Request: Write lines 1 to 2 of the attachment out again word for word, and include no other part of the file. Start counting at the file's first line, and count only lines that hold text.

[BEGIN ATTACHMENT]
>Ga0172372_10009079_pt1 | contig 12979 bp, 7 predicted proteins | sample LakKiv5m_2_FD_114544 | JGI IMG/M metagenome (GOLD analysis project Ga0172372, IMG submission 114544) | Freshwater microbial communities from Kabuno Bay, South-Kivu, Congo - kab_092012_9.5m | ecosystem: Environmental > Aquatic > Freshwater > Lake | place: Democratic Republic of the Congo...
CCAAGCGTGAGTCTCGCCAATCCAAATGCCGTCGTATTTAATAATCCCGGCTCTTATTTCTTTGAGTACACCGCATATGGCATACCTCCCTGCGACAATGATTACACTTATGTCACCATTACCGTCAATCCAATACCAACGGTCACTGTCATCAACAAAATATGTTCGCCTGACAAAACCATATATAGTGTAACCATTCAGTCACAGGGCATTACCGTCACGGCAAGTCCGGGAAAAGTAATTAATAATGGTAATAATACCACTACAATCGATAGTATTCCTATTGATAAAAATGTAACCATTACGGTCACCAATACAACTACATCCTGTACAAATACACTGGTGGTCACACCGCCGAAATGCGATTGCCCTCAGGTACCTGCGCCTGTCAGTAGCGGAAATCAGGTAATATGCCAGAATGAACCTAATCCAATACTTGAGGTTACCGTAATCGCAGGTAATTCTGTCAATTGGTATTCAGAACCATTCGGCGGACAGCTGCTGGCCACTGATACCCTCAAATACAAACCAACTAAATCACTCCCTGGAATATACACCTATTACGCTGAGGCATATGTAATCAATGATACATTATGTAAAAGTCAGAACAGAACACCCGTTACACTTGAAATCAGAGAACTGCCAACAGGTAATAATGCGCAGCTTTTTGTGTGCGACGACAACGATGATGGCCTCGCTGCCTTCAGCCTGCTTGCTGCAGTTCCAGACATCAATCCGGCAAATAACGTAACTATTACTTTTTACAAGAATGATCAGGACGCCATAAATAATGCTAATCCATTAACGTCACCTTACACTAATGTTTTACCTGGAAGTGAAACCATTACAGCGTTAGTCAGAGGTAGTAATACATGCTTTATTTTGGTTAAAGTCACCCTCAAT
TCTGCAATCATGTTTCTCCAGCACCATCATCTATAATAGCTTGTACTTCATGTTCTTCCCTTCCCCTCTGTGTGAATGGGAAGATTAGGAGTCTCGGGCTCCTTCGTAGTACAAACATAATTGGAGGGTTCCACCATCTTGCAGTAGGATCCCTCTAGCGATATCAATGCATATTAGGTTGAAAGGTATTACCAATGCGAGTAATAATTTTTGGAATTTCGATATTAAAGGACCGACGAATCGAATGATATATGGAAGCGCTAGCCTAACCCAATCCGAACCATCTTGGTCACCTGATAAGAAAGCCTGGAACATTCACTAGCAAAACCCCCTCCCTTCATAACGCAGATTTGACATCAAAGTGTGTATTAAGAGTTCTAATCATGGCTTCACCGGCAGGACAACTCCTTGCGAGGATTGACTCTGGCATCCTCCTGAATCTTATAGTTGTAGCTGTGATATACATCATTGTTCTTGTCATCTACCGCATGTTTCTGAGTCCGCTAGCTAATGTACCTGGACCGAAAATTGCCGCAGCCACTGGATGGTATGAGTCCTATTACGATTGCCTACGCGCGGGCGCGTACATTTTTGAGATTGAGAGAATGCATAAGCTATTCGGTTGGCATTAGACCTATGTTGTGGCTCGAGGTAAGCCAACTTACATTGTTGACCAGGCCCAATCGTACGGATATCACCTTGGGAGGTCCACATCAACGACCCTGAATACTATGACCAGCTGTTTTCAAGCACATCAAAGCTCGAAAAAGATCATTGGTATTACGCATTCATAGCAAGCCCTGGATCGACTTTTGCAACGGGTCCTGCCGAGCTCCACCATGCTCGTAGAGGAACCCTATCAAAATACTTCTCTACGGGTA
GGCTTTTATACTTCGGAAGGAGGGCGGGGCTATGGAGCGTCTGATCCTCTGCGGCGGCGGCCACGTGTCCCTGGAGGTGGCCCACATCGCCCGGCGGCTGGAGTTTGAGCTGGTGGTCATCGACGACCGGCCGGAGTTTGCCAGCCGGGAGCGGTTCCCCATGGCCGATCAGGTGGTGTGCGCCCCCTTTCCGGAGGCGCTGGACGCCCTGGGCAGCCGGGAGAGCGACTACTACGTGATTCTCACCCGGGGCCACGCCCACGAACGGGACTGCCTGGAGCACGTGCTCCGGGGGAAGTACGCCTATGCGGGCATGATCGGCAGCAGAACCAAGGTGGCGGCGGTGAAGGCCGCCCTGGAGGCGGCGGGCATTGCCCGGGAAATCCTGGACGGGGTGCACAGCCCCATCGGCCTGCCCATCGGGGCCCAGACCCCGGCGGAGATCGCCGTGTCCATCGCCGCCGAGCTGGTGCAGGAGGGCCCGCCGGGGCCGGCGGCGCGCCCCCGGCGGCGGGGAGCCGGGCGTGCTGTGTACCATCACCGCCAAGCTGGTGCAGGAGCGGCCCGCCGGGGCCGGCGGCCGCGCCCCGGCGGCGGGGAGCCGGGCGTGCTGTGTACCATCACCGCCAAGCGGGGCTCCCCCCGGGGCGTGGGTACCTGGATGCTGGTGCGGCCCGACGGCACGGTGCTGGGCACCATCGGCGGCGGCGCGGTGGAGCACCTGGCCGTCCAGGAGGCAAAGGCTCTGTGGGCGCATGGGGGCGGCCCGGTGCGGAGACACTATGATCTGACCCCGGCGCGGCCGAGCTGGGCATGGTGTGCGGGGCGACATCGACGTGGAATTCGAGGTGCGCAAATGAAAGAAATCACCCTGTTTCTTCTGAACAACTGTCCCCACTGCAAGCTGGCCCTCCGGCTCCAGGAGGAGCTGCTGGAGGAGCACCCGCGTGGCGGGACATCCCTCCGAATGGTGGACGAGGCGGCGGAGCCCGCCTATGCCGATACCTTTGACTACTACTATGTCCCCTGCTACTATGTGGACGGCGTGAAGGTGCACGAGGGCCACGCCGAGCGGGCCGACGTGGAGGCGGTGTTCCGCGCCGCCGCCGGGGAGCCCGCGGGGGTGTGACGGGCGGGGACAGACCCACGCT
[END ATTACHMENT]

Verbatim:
>Ga0172372_10009079_pt1 | contig 12979 bp, 7 predicted proteins | sample LakKiv5m_2_FD_114544 | JGI IMG/M metagenome (GOLD analysis project Ga0172372, IMG submission 114544) | Freshwater microbial communities from Kabuno Bay, South-Kivu, Congo - kab_092012_9.5m | ecosystem: Environmental > Aquatic > Freshwater > Lake | place: Democratic Republic of the Congo...
CCAAGCGTGAGTCTCGCCAATCCAAATGCCGTCGTATTTAATAATCCCGGCTCTTATTTCTTTGAGTACACCGCATATGGCATACCTCCCTGCGACAATGATTACACTTATGTCACCATTACCGTCAATCCAATACCAACGGTCACTGTCATCAACAAAATATGTTCGCCTGACAAAACCATATATAGTGTAACCATTCAGTCACAGGGCATTACCGTCACGGCAAGTCCGGGAAAAGTAATTAATAATGGTAATAATACCACTACAATCGATAGTATTCCTATTGATAAAAATGTAACCATTACGGTCACCAATACAACTACATCCTGTACAAATACACTGGTGGTCACACCGCCGAAATGCGATTGCCCTCAGGTACCTGCGCCTGTCAGTAGCGGAAATCAGGTAATATGCCAGAATGAACCTAATCCAATACTTGAGGTTACCGTAATCGCAGGTAATTCTGTCAATTGGTATTCAGAACCATTCGGCGGACAGCTGCTGGCCACTGATACCCTCAAATACAAACCAACTAAATCACTCCCTGGAATATACACCTATTACGCTGAGGCATATGTAATCAATGATACATTATGTAAAAGTCAGAACAGAACACCCGTTACACTTGAAATCAGAGAACTGCCAACAGGTAATAATGCGCAGCTTTTTGTGTGCGACGACAACGATGATGGCCTCGCTGCCTTCAGCCTGCTTGCTGCAGTTCCAGACATCAATCCGGCAAATAACGTAACTATTACTTTTTACAAGAATGATCAGGACGCCATAAATAATGCTAATCCATTAACGTCACCTTACACTAATGTTTTACCTGGAAGTGAAACCATTACAGCGTTAGTCAGAGGTAGTAATACATGCTTTATTTTGGTTAAAGTCACCCTCAAT